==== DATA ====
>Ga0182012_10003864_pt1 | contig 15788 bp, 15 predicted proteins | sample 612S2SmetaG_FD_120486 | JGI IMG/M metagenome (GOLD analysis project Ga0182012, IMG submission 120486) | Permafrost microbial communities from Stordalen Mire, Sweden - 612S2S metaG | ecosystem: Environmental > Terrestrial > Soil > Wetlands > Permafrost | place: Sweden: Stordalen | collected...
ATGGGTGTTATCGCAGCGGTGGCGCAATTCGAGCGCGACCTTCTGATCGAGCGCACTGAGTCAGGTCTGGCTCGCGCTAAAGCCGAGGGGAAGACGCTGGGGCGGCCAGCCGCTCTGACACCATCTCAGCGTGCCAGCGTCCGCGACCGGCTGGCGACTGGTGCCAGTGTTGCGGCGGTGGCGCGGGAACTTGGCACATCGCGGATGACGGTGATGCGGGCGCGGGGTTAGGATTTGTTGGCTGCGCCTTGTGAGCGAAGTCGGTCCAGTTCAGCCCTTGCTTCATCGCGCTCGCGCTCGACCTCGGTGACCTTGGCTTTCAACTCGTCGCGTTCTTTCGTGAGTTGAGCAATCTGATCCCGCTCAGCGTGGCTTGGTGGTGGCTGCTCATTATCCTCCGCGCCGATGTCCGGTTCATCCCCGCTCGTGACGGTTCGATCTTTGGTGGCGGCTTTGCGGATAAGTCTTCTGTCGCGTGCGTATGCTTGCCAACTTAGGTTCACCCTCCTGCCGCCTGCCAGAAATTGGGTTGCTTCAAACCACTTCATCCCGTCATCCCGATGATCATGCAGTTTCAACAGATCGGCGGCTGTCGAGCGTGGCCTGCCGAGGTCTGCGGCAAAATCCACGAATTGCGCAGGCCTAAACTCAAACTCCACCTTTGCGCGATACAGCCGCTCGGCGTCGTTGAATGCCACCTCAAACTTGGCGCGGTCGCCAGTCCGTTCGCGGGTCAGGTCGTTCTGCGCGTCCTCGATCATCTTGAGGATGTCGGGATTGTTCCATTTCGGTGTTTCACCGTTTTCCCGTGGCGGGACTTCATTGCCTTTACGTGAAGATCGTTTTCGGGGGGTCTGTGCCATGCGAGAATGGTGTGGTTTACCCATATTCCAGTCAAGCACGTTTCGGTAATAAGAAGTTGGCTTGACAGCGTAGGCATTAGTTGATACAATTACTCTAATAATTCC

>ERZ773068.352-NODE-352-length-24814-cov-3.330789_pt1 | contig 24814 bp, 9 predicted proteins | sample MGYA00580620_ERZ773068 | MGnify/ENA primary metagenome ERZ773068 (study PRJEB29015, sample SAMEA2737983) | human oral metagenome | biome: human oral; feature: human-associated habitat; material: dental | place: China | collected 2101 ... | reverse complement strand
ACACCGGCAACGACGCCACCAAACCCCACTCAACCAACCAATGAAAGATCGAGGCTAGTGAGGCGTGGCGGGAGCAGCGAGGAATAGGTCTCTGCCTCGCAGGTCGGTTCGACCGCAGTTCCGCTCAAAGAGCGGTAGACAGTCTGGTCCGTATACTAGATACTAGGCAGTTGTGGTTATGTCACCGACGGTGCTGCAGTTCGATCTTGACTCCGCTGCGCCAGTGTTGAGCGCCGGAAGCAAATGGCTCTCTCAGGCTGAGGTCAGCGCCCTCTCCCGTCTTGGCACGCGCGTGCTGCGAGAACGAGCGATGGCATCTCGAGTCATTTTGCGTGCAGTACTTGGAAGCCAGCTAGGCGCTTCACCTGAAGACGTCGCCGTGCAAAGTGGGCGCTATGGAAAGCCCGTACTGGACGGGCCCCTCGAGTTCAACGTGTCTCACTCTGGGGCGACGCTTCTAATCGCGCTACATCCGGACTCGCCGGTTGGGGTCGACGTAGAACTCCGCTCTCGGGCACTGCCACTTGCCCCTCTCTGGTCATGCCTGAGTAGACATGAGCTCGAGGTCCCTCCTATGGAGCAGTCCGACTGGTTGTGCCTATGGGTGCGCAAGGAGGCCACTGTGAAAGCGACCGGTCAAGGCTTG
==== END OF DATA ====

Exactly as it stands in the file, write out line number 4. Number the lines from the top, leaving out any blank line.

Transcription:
ACACCGGCAACGACGCCACCAAACCCCACTCAACCAACCAATGAAAGATCGAGGCTAGTGAGGCGTGGCGGGAGCAGCGAGGAATAGGTCTCTGCCTCGCAGGTCGGTTCGACCGCAGTTCCGCTCAAAGAGCGGTAGACAGTCTGGTCCGTATACTAGATACTAGGCAGTTGTGGTTATGTCACCGACGGTGCTGCAGTTCGATCTTGACTCCGCTGCGCCAGTGTTGAGCGCCGGAAGCAAATGGCTCTCTCAGGCTGAGGTCAGCGCCCTCTCCCGTCTTGGCACGCGCGTGCTGCGAGAACGAGCGATGGCATCTCGAGTCATTTTGCGTGCAGTACTTGGAAGCCAGCTAGGCGCTTCACCTGAAGACGTCGCCGTGCAAAGTGGGCGCTATGGAAAGCCCGTACTGGACGGGCCCCTCGAGTTCAACGTGTCTCACTCTGGGGCGACGCTTCTAATCGCGCTACATCCGGACTCGCCGGTTGGGGTCGACGTAGAACTCCGCTCTCGGGCACTGCCACTTGCCCCTCTCTGGTCATGCCTGAGTAGACATGAGCTCGAGGTCCCTCCTATGGAGCAGTCCGACTGGTTGTGCCTATGGGTGCGCAAGGAGGCCACTGTGAAAGCGACCGGTCAAGGCTTG